Samsung increases investment in non-memory chips to $151bn

Samsung increases investment in non-memory chips to $151bn

On 13th May 2021, Samsung said it would invest $151 billion in non-memory chips between now and 2030, raising a previous investment target of $115 million set in 2019.

Samsung says it will use the investment to accelerate R&D for foundry processes and fab lines.

In April, TSMC said it would invest $100 billion in the next three years to increase capacity.

Samsung’s increase investment in logic ICs comes as TSMC pulls away from Samsung in the foundry business.

Samsung’s Device Solutions (DS) Division had $15 billion in non-memory chip sales last year when TSMC’s sales amounted to over $44 billion.

Two years ago, the Device Solutions Division’s sales were  37.8% of TSMC’s. Last year they fell to 33.8%. The division’s Q1 operating profit was $3 billion – down 16% y-o-y because of declining profitability in the foundry business – while TSMC’s Q1 profit was $5.36 billion.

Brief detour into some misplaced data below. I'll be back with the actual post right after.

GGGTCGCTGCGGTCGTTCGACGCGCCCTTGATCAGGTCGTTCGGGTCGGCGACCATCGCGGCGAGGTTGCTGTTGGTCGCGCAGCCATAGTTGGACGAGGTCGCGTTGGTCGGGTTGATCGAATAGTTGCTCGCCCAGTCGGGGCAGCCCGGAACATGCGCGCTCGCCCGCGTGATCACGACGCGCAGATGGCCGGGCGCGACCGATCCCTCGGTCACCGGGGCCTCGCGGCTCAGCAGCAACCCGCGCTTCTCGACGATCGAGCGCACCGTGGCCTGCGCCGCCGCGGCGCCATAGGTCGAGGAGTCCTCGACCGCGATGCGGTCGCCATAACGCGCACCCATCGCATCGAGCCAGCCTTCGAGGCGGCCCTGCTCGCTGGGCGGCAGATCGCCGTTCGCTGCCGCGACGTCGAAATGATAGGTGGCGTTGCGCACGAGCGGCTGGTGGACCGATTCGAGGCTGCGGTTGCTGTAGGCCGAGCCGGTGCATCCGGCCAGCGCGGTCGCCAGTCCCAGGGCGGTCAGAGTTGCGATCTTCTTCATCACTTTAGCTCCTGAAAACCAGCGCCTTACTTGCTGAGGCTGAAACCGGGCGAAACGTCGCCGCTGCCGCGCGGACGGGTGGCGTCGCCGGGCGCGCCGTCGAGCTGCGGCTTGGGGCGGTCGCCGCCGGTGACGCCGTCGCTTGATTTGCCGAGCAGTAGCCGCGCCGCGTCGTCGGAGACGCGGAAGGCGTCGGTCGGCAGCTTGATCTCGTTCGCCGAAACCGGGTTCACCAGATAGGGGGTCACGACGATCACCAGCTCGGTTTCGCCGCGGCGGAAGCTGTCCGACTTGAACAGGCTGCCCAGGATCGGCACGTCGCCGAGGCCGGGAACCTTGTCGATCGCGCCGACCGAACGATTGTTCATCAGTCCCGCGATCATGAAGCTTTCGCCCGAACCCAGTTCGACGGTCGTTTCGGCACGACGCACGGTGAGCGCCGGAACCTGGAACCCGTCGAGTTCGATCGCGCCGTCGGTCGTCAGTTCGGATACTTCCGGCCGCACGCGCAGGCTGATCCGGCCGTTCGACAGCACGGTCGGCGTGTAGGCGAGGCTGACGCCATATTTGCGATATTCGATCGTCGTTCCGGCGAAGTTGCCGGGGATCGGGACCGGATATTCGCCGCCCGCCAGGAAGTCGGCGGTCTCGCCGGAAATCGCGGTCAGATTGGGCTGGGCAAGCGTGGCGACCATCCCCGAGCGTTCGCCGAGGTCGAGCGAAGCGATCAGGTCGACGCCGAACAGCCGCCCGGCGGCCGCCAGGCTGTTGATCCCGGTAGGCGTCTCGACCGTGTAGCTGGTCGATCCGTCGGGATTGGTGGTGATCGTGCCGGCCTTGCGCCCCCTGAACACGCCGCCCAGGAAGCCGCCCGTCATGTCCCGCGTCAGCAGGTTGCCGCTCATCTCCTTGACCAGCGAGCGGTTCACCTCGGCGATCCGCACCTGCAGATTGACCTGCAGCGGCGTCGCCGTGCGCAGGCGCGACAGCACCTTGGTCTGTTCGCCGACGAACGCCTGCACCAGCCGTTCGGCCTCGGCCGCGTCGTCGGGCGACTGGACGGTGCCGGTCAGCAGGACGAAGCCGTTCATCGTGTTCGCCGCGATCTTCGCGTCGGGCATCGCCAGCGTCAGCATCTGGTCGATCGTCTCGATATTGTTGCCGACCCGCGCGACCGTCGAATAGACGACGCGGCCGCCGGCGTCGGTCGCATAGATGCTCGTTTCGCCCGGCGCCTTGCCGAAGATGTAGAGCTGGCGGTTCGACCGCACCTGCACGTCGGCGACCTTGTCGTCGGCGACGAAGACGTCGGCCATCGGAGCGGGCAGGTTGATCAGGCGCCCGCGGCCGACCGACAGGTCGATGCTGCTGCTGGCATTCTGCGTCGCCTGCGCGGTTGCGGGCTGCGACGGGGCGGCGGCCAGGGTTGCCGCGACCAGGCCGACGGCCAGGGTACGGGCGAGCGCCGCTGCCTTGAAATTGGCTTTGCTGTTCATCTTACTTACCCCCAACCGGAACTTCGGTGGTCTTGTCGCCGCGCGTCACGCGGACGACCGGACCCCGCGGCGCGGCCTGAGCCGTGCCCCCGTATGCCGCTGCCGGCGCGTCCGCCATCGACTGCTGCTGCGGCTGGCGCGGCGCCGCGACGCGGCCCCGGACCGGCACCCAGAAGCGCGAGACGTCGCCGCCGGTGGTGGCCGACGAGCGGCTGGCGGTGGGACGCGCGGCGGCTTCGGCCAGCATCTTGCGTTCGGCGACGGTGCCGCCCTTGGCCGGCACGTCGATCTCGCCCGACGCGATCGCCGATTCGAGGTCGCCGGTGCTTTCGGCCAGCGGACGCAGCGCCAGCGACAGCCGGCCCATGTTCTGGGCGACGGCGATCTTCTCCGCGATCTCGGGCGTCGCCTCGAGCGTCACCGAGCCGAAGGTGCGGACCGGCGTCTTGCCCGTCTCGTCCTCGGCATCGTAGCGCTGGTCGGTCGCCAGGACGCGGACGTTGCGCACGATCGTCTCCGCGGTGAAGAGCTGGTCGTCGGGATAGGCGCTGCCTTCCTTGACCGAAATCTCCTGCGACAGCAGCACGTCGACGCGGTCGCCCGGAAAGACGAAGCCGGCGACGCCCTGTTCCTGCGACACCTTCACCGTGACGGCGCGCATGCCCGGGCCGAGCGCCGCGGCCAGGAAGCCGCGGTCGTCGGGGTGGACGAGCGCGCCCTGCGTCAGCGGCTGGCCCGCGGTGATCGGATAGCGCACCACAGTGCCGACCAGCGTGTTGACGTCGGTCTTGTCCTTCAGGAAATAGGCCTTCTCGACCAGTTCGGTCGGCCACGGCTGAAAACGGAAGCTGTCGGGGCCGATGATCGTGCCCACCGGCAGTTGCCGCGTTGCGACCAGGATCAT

Some 153 chip companies including global No.1 and 2 memory chip makers Samsung and SK Hynix already have plans to invest a combined 510 trillion won or more between this year and 2030, according to the Korea Semiconductor Industry Association. Samsung also said in a statement that its third chip production line at Pyeongtaek, south of Seoul – the size of 25 football fields – will be completed in the second half of 2022.

South Korea will increase tax breaks to 6% from the current 3% or lower for capital expenditures between the second half of 2021 to 2024 for large corporations conducting “key strategic technology” including semiconductors, the Ministry of Trade, Industry and Energy said in a statement. The government will offer about 1 trillion won in long-term loans for increasing 8-inch wafer chip contract manufacturing capacity and investment for materials and packaging. It also raised the number of chip industry workers to be educated to 36,000 by 2030, more than double its previous target in 2019.” Setting up an environment where smaller fabless firms can thrive, with plenty of workforce and foundries, would naturally bolster system chip industry,” said Jinwook Burm, head of the Institute of Semiconductor Engineers.

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